Zola Jesus have the mainstream acclaim and the underground backing, the interesting opera-singer-cum-alternative-band-front-woman back-story and the token celebrity fan in Lady Gaga. A breakthrough seems imminent.
Nika Roza Danilova is the voice behind the project. The biography links her 10-year study of opera to her unique childhood in the woods of Wisconsin (“raised by wolves”), combining her upbringing with an interest in avant industrial, consequently starting Zola Jesus. 20% of the above is likely to be true; any future mentions of it in interviews will most likely receive subdued, slightly impatient responses from the lady concerned.
But then it’s something to work with, as the majority of thought surrounding Zola Jesus comprises of little more than sheer mystery. Danilova’s voice, although always at the forefront of the mix, is backed by abstract synths, dark and brooding, and minimal drum patterns, all of which make up Stridulum II, an extension of the Stridulum EP released earlier this year.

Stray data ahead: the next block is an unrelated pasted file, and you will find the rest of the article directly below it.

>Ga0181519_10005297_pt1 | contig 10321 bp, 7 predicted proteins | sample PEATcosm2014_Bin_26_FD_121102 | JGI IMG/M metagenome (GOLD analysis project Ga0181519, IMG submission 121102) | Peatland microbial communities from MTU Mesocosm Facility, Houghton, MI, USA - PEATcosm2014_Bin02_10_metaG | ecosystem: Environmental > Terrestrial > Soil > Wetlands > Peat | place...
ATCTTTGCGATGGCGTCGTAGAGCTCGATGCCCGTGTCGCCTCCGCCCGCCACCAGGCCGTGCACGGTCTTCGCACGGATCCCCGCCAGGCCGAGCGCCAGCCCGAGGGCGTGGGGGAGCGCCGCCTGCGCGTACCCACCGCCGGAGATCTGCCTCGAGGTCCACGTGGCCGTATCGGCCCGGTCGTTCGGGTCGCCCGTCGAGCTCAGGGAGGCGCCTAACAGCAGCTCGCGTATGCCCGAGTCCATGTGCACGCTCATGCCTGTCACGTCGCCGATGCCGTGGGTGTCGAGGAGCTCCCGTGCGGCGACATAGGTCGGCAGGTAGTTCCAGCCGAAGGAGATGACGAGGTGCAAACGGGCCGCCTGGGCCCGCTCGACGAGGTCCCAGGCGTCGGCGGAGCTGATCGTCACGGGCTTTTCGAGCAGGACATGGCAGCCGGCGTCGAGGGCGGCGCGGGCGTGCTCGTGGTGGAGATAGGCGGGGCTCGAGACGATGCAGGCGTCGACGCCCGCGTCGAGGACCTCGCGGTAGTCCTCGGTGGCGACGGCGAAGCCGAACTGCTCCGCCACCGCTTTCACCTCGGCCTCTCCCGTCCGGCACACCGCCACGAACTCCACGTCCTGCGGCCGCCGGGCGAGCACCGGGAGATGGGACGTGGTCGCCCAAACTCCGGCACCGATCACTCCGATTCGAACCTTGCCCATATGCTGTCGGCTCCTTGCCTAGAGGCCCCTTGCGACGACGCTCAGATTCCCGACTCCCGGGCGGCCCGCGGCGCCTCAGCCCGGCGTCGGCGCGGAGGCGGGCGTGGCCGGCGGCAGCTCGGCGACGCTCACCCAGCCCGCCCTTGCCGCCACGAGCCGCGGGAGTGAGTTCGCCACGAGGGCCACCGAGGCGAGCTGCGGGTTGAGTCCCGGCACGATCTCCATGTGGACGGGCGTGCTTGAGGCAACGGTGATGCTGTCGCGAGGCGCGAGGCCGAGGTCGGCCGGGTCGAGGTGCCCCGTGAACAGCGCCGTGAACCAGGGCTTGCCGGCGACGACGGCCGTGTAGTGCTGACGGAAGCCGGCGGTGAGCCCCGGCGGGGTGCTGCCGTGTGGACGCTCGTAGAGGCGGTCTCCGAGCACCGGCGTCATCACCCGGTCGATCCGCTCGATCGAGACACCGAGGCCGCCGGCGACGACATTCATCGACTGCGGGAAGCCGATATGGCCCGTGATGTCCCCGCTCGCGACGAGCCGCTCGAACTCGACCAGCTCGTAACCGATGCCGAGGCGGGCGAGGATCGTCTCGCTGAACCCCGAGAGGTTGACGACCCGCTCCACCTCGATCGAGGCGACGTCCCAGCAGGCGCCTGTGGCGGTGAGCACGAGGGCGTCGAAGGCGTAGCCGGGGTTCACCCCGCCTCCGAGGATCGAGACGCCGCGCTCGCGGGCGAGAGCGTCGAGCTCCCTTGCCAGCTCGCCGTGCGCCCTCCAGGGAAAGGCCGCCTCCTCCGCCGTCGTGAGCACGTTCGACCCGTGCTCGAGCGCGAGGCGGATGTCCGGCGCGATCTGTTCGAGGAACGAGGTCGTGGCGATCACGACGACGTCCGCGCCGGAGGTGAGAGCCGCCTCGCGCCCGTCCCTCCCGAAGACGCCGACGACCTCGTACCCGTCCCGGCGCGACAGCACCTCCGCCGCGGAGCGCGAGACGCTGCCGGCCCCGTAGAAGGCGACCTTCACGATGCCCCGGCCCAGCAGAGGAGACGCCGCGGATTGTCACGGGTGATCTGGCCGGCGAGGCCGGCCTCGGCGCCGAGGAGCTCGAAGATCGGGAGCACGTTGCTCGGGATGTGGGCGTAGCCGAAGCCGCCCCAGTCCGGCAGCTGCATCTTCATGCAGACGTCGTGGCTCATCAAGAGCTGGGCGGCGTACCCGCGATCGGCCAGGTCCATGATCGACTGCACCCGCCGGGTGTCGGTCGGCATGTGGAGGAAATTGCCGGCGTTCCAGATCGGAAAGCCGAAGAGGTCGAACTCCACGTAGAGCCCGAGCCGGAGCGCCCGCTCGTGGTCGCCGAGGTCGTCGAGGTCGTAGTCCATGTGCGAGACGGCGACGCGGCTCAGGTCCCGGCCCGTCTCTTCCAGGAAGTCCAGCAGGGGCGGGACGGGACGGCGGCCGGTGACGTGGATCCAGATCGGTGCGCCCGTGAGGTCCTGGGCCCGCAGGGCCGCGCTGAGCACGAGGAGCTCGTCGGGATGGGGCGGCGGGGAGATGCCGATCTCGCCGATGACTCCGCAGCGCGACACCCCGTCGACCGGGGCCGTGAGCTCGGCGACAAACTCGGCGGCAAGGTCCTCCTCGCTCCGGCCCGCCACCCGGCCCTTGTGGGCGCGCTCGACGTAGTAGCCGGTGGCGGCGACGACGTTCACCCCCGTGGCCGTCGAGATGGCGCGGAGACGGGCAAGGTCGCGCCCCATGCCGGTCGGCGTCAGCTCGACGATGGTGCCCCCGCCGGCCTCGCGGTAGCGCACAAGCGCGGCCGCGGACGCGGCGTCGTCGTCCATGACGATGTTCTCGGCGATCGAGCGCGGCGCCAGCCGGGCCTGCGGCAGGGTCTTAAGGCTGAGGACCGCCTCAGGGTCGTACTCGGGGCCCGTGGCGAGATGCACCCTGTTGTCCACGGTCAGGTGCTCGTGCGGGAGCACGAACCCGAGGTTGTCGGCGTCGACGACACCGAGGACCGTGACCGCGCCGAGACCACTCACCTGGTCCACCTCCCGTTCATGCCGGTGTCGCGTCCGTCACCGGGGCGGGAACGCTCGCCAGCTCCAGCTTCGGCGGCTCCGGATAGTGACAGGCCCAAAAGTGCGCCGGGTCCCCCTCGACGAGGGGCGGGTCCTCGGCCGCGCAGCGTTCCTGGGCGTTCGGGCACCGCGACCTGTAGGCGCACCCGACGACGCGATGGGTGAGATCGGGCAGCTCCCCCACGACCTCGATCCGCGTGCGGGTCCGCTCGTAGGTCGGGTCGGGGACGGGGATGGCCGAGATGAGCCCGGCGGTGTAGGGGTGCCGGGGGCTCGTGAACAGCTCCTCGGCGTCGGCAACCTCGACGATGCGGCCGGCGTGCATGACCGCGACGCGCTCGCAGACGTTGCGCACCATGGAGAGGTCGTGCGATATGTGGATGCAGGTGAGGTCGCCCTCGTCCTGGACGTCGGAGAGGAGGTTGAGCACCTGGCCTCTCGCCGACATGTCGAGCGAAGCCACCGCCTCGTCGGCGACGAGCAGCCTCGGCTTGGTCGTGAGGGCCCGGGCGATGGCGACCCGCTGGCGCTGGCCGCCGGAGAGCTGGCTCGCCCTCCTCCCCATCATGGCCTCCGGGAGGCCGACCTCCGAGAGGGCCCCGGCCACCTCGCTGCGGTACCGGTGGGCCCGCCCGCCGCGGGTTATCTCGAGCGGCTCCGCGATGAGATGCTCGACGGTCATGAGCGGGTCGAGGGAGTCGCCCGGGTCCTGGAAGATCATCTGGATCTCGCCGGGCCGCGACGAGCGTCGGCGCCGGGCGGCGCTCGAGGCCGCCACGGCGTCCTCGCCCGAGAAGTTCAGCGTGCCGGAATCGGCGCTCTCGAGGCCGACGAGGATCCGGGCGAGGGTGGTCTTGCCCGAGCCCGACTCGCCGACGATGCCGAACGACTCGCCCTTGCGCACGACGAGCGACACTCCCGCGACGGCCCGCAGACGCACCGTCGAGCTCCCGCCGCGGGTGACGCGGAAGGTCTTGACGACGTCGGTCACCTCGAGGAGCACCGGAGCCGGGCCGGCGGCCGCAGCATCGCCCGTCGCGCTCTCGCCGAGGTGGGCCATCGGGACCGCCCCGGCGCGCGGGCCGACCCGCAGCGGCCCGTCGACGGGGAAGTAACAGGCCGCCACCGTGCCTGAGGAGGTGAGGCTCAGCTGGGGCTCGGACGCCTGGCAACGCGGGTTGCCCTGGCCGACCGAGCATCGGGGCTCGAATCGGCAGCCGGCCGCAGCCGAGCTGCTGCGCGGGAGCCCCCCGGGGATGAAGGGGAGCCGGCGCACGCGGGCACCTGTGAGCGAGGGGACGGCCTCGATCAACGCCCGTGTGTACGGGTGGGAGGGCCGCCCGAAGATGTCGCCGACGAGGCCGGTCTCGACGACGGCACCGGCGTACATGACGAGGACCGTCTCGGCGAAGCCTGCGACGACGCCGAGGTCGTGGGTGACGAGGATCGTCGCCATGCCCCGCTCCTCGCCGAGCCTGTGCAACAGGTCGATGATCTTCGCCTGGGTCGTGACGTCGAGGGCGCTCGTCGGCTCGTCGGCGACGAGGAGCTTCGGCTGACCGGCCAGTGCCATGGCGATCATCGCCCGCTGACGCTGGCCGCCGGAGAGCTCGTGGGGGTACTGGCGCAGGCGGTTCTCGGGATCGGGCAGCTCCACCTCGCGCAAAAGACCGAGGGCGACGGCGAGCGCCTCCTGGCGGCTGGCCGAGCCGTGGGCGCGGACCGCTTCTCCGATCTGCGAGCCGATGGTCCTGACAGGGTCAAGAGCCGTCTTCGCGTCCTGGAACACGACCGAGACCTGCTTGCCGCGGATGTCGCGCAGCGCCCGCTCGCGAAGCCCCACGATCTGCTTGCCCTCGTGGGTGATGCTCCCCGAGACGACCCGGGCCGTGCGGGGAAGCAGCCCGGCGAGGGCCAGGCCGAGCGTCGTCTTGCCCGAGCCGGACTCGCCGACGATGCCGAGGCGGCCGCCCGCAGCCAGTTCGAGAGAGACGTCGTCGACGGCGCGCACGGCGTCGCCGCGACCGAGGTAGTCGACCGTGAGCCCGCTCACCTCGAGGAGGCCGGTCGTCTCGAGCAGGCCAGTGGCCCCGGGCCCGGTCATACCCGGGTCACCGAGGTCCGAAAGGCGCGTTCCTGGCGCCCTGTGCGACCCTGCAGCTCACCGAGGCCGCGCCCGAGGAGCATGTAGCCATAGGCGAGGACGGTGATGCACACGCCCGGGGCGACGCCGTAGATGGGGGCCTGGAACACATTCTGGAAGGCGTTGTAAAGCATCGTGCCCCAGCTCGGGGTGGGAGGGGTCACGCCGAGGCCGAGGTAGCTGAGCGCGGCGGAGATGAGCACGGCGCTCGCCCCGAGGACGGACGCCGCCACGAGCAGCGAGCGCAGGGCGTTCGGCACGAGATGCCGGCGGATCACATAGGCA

The influence of the “witch-house” genre doesn’t remove any accessibility from Zola Jesus’ sound, particularly in Night – the mini-album opener. Danilova’s voice sounds far from operatic;extending vocal chords to unreachable heights, straining her sound and exposing a heartfelt relief in the words “In the end of the night, you’re in my arms”.
Amongst the passionate cries and the darkening electronics comes a very simple, often used melody. And it exemplifies the fact that Zola Jesus are at their best when they stray into complete pop territory, whilst keeping to their experimental roots. You can say exactly the same for Bat For Lashes; and both parties are guilty of occasionally putting pride before potential, shying away from recording the divine pop song we all know lies within them.
Sea Talk produces similar results to the opening track. As one of the three extra songs added onto the original EP, it beautifully builds up to a grand piece; immediate and anthem-like. Far too often however, the melodies aren’t developed, Danilova choosing to ground them beneath synths that don’t resonate, alongside her overwhelming voice (see: Manifest Destiny, Stridulum, Run Me Out).
That voice is nevertheless an integral part of Zola Jesus’ appeal. Its earnestness and unique slant are the opposite of operatic convention. Comparisons to Florence Welch may be forthcoming but as opposed to Welch, you sense a greater awareness of lyrics with Danilova, a history and meaning behind her words. Stridulum II is an extensive introduction to this exciting new project but, in exposing early weaknesses, it gives room for development.